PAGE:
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Friday’s Headlines Need to Slim Down

12:00 AM EDT on April 1, 2022

Photo: GMC

    • Transitioning to zero-emissions vehicles and renewable energy would deliver $1.2 trillion worth of health benefits in the U.S. (Common Dreams)
    • Lithium prices are up 500 percent, which will make batteries more expensive and electric vehicles less affordable. There are several solutions, including making vehicles lighter and encouraging less driving. (Treehugger)
    • Unfortunately, consumers don't seem interested in lighter vehicles. About 65,000 people have already reserved a nearly five-ton GMC Hummer EV that "will turn a child into red mist." (Jalopnik)
    • President Biden will release 180 million barrels of oil from the strategic reserve in hopes of driving down gas prices. (New York Times)
    • High-speed rail could replace the short-haul flights that make up 62 percent of aviation emissions. (International Council on Clean Transportation)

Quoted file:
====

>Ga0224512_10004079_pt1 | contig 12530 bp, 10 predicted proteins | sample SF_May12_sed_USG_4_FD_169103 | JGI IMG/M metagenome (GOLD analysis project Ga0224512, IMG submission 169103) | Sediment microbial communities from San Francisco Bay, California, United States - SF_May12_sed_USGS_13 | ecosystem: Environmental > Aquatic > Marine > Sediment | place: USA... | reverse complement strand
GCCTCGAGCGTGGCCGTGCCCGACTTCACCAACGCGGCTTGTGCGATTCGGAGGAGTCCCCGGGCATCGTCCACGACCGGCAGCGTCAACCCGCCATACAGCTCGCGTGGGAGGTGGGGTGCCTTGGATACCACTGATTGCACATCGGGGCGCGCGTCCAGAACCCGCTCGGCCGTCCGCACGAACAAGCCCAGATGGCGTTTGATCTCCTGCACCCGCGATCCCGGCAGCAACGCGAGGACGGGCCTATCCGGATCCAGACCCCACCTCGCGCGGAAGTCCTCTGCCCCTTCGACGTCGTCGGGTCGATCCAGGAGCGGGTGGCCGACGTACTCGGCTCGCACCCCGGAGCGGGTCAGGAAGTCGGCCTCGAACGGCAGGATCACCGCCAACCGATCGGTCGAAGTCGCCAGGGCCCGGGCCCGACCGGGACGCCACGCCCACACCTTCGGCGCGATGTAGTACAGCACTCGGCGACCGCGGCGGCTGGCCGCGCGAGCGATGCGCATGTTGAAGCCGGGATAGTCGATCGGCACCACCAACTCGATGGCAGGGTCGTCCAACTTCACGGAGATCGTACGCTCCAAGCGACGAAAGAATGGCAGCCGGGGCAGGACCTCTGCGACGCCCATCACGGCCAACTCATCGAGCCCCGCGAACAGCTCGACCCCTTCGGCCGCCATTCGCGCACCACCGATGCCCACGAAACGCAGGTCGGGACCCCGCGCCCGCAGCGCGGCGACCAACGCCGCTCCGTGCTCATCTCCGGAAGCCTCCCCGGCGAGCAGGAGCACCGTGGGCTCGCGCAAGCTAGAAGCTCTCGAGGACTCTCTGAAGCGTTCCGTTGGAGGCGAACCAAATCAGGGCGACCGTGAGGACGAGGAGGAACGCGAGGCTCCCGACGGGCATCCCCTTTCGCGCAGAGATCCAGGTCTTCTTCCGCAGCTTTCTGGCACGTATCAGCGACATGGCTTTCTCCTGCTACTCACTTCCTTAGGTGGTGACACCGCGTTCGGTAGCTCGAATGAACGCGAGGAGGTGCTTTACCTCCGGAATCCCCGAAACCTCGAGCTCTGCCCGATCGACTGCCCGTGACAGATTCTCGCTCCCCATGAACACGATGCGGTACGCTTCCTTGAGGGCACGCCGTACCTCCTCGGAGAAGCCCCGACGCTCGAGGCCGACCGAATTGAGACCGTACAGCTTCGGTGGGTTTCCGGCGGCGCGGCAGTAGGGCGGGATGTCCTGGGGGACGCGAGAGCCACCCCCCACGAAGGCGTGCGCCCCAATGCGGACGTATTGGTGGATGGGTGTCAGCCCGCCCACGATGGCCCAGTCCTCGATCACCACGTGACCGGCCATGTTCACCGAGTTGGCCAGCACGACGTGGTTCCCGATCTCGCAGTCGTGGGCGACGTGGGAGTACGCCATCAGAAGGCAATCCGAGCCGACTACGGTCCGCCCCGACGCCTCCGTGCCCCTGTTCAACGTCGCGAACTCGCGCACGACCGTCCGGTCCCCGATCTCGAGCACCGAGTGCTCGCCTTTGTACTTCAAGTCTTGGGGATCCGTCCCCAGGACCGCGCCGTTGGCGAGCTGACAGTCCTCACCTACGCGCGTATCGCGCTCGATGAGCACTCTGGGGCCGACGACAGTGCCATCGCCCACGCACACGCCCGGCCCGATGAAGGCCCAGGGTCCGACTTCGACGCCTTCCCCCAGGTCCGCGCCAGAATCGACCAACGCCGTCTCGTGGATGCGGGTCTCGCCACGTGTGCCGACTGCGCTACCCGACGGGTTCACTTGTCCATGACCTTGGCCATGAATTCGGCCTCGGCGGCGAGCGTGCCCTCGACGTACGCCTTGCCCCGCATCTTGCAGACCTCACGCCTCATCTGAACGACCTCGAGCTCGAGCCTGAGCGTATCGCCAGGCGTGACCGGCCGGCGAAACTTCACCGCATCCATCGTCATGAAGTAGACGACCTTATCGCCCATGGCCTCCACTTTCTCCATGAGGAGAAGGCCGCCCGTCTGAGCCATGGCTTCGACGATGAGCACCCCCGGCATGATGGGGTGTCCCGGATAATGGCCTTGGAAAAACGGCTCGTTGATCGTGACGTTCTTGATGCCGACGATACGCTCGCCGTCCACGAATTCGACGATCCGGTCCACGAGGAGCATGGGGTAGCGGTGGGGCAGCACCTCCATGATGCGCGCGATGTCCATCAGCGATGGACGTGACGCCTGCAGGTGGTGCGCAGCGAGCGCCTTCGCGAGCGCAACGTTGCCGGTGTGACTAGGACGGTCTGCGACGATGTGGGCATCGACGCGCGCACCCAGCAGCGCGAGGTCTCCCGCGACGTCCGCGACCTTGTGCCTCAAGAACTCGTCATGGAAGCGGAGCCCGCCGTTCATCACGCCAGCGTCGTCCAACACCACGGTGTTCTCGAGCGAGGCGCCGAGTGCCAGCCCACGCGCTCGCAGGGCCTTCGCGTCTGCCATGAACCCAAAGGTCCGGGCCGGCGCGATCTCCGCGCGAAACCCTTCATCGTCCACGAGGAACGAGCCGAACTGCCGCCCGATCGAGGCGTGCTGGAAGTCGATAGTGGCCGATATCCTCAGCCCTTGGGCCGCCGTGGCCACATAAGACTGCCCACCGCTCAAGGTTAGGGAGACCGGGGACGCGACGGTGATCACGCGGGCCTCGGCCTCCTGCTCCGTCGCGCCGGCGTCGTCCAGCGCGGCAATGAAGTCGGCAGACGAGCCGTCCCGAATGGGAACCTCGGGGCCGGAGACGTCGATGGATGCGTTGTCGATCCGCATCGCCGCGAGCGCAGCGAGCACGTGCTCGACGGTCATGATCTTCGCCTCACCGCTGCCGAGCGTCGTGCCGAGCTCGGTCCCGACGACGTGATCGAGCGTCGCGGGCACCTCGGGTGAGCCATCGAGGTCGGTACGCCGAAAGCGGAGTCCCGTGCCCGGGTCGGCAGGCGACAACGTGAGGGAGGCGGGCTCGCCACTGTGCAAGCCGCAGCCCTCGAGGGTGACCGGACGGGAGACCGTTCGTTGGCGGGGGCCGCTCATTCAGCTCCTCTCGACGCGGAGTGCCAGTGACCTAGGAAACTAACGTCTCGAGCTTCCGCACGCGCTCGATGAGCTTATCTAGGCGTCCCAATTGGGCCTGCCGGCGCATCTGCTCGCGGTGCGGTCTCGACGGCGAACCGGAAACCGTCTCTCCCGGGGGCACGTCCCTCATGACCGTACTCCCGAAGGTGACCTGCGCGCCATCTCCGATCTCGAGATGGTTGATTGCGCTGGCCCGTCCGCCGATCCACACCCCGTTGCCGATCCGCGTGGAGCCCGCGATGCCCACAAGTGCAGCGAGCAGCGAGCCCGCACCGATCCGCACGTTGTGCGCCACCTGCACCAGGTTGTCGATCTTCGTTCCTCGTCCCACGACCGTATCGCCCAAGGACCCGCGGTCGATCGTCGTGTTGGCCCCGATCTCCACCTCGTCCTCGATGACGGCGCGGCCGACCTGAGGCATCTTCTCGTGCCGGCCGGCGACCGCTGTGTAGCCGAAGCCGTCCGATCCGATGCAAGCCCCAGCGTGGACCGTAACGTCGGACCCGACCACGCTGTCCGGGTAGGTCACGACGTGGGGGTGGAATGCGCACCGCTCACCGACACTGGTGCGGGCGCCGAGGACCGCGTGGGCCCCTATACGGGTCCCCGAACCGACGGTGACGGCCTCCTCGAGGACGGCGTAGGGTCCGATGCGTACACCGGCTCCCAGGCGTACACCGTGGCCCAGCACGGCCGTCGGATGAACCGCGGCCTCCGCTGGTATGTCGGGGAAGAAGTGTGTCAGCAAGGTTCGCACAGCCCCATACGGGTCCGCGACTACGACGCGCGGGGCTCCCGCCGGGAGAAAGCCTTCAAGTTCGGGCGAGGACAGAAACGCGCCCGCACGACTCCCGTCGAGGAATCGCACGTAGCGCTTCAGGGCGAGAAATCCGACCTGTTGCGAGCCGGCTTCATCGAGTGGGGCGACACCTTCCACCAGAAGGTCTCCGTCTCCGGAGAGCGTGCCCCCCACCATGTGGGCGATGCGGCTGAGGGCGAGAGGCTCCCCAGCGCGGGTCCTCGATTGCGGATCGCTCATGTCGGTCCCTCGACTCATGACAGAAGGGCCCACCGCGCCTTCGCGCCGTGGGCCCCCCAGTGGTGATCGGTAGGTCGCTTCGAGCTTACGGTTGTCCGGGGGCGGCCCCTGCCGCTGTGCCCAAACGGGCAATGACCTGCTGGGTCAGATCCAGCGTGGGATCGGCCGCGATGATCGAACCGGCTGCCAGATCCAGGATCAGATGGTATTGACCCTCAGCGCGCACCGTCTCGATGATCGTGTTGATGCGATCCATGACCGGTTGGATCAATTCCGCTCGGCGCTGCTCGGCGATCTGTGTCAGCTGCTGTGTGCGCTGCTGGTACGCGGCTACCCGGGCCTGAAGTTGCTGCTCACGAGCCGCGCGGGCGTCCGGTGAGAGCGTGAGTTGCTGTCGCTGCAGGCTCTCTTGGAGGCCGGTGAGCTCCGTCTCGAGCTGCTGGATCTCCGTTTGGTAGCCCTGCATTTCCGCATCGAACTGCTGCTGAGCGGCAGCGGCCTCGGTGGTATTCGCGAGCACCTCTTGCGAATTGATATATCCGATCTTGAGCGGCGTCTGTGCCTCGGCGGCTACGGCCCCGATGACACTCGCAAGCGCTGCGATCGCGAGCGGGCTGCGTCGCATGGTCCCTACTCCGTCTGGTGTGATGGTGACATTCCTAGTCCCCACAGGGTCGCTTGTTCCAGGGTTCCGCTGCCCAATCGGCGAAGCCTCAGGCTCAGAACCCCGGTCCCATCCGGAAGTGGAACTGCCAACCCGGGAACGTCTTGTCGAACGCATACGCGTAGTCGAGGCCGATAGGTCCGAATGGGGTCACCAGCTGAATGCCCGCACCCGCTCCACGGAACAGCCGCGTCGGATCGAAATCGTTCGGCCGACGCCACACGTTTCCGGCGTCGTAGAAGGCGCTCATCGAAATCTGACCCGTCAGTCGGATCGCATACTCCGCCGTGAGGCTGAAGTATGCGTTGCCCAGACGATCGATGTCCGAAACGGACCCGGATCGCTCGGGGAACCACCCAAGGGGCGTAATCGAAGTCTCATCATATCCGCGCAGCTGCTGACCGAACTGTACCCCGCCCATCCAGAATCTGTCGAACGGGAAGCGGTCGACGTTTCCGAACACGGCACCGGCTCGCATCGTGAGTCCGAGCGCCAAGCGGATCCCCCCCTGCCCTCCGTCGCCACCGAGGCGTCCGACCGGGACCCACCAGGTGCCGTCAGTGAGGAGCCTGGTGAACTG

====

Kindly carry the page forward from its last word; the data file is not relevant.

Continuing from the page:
• Do your allergies seem worse this year? Blame climate change. (Washington Post)
    • San Francisco couldn't tear down a highway connecting the city to the Golden Gate Bridge, so it buried Doyle Drive under a park instead. (Fast Company)
    • Traffic-choked Los Angeles could become a mobility utopia if only it took the money it spends on enabling drivers and used it for transit, bike and pedestrian infrastructure instead. (Zocalo Public Square)
    • With wildfires undoing decades of progress on air quality, Colorado is considering making transit free during the summer to reduce ozone emissions. (Colorado Public Radio)
    • The Metro Atlanta Rapid Transit Authority is now considering bus rapid transit rather than light rail to Emory University after being criticized for abandoning rail in favor of BRT in other corridors. (AJC)
    • Indianapolis at the front lines of climate change with its all-electric BRT system. (Grist)
    • Developers say an Omaha streetcar would create a vibrant downtown and alleviate the need for parking (KETV). Similarly, acting mayor Cavalier Johnson says extending the Milwaukee streetcar will also spur development (Wisconsin Politics)
    • Massachusetts Uber and Lyft drivers are speaking out against Prop 22-style gig worker legislation. (Western Mass News)
    • An Oregon pilot program will devote $30 million over three years to bike-shares. (Bike Portland)
    • A software glitch forced Austin to shut down its bike-share system during the peak of South by Southwest. (Chronicle)

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